Yes. What is copied into what direction and when depends on the buffer type (input/output/input_output) and mapping arguments (e.g. write_discard).
David explained that here before:
Basically for geometry data your buffers should be input only and if you change the whole input buffer content you map() with write_discard, to avoid needless copies to host.
The unmap() operation marks the buffer contents dirty and again depending on additional buffer flags, either the unmap() or normally the next launch() will copy the input buffer data to the GPU device(s).
Here’s some code doing that for custom geometry nodes (OptiX 5 based code had no GeometryTriangles), but would be the same thing for OptiX 6 buffers.
This chapter on buffers in the OptiX Programming Guide explains some more details:
But you said “where geometries are updated during runtime”.
If the data is all static, even better, then the whole procedure above only needs to happen once, but that’s the usual method.
Really, the presence of the setBuffer() function in the code should be the least of your problems.
The setVertices() function only makes the buffer object and it’s layout description known to the GeometryTriangles object for the following acceleration structure build. That call doesn’t involve any buffer data upload to the device. The map(), write, unmap() operation is normally required to fill input buffers. (The exception would be CUDA interop which is even more involved.)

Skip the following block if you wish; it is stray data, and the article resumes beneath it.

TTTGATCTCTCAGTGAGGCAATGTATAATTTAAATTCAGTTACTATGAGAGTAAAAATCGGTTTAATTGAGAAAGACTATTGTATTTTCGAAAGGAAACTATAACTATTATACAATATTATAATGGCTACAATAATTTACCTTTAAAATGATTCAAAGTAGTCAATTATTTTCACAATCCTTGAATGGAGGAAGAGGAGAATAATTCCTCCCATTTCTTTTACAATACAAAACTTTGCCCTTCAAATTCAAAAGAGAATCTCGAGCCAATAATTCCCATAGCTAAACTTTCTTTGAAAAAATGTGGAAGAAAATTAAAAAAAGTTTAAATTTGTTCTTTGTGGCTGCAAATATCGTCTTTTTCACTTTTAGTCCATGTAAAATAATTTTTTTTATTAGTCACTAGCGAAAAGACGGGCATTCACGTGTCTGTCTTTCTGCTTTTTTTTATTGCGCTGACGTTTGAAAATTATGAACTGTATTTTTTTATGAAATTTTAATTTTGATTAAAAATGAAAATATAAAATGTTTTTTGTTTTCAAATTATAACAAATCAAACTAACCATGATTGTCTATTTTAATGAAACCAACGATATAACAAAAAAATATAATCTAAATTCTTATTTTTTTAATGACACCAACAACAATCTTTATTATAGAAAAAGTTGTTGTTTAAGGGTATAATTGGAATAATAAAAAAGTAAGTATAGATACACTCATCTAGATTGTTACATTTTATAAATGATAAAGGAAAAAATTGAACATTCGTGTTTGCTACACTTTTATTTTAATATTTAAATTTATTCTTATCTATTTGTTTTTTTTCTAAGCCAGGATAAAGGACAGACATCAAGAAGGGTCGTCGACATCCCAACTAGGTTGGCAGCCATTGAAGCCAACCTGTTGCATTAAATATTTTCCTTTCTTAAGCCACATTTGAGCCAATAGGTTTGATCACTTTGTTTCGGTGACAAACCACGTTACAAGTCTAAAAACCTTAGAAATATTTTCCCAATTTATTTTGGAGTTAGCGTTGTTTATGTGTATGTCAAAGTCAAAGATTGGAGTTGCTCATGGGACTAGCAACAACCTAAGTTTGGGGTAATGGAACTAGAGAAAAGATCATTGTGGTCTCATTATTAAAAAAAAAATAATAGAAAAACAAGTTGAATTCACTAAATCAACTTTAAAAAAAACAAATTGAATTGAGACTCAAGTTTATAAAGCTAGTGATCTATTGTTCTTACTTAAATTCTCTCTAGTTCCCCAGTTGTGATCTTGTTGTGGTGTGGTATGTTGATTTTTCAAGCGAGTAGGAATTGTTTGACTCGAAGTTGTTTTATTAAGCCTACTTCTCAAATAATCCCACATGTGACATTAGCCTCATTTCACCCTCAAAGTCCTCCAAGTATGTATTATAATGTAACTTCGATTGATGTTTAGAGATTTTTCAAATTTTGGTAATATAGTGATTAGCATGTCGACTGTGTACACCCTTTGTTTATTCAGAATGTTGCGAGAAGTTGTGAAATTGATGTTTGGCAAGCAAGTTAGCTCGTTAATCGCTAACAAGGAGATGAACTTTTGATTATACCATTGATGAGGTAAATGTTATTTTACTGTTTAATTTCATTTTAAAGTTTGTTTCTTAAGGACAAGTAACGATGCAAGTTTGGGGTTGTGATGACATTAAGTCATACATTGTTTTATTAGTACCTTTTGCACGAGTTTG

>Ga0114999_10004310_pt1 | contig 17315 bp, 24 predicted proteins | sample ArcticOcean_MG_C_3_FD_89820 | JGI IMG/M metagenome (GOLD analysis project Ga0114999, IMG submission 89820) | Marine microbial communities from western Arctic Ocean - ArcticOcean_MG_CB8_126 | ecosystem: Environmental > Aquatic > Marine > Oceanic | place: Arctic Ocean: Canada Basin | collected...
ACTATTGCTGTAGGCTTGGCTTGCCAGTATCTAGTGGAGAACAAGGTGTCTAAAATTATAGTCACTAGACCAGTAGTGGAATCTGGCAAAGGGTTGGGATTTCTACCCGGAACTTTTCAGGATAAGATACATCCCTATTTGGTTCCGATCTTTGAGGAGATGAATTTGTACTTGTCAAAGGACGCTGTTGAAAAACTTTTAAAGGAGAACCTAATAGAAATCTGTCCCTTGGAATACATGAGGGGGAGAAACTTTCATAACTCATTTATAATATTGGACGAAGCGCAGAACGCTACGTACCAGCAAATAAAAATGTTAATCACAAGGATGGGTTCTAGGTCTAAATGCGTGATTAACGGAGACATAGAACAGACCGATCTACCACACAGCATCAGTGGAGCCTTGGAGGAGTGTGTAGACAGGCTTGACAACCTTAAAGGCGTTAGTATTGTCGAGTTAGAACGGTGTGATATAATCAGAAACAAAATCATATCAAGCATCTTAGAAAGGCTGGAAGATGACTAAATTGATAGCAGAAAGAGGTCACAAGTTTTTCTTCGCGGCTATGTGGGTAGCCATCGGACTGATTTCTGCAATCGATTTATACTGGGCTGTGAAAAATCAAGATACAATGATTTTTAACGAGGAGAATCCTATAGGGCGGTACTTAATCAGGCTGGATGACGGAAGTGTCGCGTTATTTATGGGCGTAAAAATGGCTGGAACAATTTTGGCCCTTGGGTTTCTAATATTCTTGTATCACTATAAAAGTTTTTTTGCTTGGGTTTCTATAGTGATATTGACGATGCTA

If you want to access the contents of a buffer you either need to have it assigned to an existing rtBuffer variable on the device and that is done per that variable’s name at that scope.
Explaining with the code excerpts of the above link:
// Assigning the buffer to a variable on host side:
And the matching code on device side accessing the buffer contents, here inside the intersection program. With GeometryTriangles that would happen inside the attribute program.
Or you would need to use bindless buffer IDs which are integers which allow to have buffers accessible in structures or arrays.
One example is here, for data needed by the importance sampling of a spherical environment light:
Now with all that said, I understood that you’ve been implementing a flip-book animation in OptiX 5 using Selector nodes and visit programs, which have been removed in OptiX 6 and beyond because they interfered with the hardware BVH traversal. (I was in a conference call with your development department before.)
If your selector node was the top-level object and you switched through the individual animated geometry by selecting one of many children to traverse in the selector visit program, the exact same could be achieved in OptiX 7 by having an array of top-level OptixTraversableHandles which could be all uploaded at once and then animated through the same way, just by using a different top level handle in the primary ray optixTrace() call for each animation step.
That is not so easy in OptiX 6 because that doesn’t have arrays of rtObjects, but would require individual variables and a really ugly switch-case, which you described in one of your previous posts.
If the animation is not the top object, things get complicated.
OptiX 7 also allows to access the triangle vertex position (only) data inside the acceleration structure, so that the vertex positions don’t need to be kept on the host after the acceleration structure has been built:
As a company, you’d need to prepare for faster qualification of newer display drivers, because that is where the complete graphics core implementation resides. I would really recommend to bite the bullet and update to OptiX 7 as soon as possible.